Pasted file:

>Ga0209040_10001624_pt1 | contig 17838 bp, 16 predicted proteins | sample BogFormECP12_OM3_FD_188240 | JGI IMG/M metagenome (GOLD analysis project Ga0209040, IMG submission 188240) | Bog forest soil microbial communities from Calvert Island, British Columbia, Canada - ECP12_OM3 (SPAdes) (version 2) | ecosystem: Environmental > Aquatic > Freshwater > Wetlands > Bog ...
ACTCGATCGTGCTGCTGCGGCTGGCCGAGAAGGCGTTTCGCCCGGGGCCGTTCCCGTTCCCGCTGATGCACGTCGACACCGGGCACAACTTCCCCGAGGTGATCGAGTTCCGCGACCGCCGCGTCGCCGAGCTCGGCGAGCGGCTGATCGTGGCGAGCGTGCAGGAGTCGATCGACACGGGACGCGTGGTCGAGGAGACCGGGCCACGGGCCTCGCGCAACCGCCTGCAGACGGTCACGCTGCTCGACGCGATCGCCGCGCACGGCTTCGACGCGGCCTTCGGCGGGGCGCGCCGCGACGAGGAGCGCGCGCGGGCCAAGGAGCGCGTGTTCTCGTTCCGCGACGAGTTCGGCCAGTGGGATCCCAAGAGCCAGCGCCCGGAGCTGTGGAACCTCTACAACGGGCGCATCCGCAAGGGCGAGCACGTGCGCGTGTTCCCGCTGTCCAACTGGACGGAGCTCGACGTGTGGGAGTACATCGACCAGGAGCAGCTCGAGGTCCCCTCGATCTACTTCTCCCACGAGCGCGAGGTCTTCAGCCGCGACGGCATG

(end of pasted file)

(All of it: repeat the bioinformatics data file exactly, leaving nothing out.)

>Ga0209040_10001624_pt1 | contig 17838 bp, 16 predicted proteins | sample BogFormECP12_OM3_FD_188240 | JGI IMG/M metagenome (GOLD analysis project Ga0209040, IMG submission 188240) | Bog forest soil microbial communities from Calvert Island, British Columbia, Canada - ECP12_OM3 (SPAdes) (version 2) | ecosystem: Environmental > Aquatic > Freshwater > Wetlands > Bog ...
ACTCGATCGTGCTGCTGCGGCTGGCCGAGAAGGCGTTTCGCCCGGGGCCGTTCCCGTTCCCGCTGATGCACGTCGACACCGGGCACAACTTCCCCGAGGTGATCGAGTTCCGCGACCGCCGCGTCGCCGAGCTCGGCGAGCGGCTGATCGTGGCGAGCGTGCAGGAGTCGATCGACACGGGACGCGTGGTCGAGGAGACCGGGCCACGGGCCTCGCGCAACCGCCTGCAGACGGTCACGCTGCTCGACGCGATCGCCGCGCACGGCTTCGACGCGGCCTTCGGCGGGGCGCGCCGCGACGAGGAGCGCGCGCGGGCCAAGGAGCGCGTGTTCTCGTTCCGCGACGAGTTCGGCCAGTGGGATCCCAAGAGCCAGCGCCCGGAGCTGTGGAACCTCTACAACGGGCGCATCCGCAAGGGCGAGCACGTGCGCGTGTTCCCGCTGTCCAACTGGACGGAGCTCGACGTGTGGGAGTACATCGACCAGGAGCAGCTCGAGGTCCCCTCGATCTACTTCTCCCACGAGCGCGAGGTCTTCAGCCGCGACGGCATG